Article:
All new beginnings are hard, and the start to our semester has us scrambling to figure out how to channel kid's energy towards learning.
There aren’t many trees around our Heiqiao center, but there still is something blossoming in the community marking the start of a new spring in Beijing: the sound of kids running and playing during our Saturday Open House Weekend programs.
We started on the 30th and will have programs for the next ten Saturdays till June 8th… that is, if we don’t keel over by that point. The day is packed with classes in the morning (mostly English and social studies) and scads of activities in the afternoon ranging from chess to soccer and ballet. By the end of the day, the kids were perky and we were bushed.
At the volunteer debrief, we all tried to comfort ourselves with the fact that the first day of any program with kids is tough. I personally think there must be some chemical in the air during spring that’s like catnip for humans under the age of 10. Certainly though, there are real wrinkles that we have to iron out at the start– we have to figure out what activities will/won’t keep kids engaged and out of each others’ hair (literally), how to make sure kids absorb what we want to teach them, and we have to figure out which ones are particularly… in need of attention.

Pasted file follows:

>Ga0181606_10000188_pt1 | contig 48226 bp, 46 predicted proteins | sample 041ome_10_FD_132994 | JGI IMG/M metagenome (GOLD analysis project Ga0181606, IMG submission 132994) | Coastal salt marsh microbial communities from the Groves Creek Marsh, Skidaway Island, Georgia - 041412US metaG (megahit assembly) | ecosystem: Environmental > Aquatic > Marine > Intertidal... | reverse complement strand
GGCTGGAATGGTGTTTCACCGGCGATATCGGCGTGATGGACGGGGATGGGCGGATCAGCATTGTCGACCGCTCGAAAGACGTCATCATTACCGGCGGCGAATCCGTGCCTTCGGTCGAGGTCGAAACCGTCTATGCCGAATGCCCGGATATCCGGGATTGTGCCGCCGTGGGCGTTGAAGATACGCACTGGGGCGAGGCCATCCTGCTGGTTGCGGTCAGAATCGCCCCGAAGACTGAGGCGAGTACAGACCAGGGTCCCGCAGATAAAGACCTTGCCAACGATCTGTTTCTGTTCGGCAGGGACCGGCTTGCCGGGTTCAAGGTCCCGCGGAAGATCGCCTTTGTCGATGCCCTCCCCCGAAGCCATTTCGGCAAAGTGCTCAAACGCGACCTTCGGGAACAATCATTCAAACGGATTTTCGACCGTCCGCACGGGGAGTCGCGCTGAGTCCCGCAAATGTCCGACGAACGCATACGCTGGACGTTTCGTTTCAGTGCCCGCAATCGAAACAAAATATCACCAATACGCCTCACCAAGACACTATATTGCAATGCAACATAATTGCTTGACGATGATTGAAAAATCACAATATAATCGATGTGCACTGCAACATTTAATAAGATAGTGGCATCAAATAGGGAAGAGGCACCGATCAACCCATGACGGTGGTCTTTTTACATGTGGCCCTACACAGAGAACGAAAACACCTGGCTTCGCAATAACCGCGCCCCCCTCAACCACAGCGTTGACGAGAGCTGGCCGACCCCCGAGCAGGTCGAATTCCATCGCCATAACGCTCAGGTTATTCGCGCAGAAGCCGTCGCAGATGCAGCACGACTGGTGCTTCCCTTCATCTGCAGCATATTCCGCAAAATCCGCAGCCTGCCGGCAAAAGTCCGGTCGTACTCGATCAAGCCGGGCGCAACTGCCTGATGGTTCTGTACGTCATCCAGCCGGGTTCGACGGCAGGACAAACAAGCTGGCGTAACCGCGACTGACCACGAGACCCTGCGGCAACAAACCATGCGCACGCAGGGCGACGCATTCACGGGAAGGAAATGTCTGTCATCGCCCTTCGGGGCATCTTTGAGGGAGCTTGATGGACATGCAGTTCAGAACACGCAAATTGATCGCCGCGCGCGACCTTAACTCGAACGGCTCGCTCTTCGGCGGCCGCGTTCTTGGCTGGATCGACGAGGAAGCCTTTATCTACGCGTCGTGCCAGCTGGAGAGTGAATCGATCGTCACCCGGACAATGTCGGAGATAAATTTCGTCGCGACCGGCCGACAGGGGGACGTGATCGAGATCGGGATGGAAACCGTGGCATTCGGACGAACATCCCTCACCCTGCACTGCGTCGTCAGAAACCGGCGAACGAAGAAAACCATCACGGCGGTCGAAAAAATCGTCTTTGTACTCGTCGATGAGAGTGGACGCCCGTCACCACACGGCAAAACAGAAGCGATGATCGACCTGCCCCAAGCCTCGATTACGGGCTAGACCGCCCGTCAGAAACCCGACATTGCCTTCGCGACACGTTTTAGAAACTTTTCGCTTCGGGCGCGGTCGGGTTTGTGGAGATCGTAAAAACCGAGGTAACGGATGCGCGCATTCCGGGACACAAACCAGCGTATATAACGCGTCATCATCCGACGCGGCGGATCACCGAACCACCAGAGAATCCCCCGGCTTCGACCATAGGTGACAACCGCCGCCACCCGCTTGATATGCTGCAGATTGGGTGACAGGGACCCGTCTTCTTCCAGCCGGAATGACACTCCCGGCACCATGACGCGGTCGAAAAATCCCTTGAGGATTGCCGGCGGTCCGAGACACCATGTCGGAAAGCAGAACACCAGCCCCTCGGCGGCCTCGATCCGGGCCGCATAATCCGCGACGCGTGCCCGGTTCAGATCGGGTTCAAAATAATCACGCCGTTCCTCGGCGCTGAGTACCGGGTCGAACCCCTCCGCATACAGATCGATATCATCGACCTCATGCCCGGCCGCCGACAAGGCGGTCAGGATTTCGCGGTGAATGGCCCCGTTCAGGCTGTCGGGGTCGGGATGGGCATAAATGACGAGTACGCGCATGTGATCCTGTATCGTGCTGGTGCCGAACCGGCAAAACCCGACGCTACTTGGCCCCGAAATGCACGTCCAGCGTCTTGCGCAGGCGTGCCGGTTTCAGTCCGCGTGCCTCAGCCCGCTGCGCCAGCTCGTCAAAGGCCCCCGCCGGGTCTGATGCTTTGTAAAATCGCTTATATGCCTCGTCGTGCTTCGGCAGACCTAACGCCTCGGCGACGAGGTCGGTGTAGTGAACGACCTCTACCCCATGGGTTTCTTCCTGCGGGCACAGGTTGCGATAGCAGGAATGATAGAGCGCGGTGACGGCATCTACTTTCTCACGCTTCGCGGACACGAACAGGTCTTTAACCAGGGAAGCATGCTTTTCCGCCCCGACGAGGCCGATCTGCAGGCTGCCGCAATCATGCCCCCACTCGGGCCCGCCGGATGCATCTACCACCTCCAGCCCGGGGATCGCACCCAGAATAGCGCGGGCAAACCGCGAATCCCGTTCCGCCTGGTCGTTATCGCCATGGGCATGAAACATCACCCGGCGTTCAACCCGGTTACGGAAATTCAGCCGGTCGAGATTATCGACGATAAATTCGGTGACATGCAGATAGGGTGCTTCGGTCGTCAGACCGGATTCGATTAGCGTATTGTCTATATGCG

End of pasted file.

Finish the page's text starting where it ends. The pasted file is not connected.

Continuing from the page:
Not only are kids prone to go crazy and get excited when they have the opportunity to make friends and play outdoors, but like inner city schools in the US, a large number of these kids come from unstable home environments and need extra care. Hopefully these weekends will give us a chance to give them an outlet for their energy and a chance to learn a little from the volunteers.
We’re looking forward to seeing these kids bloom more by summer.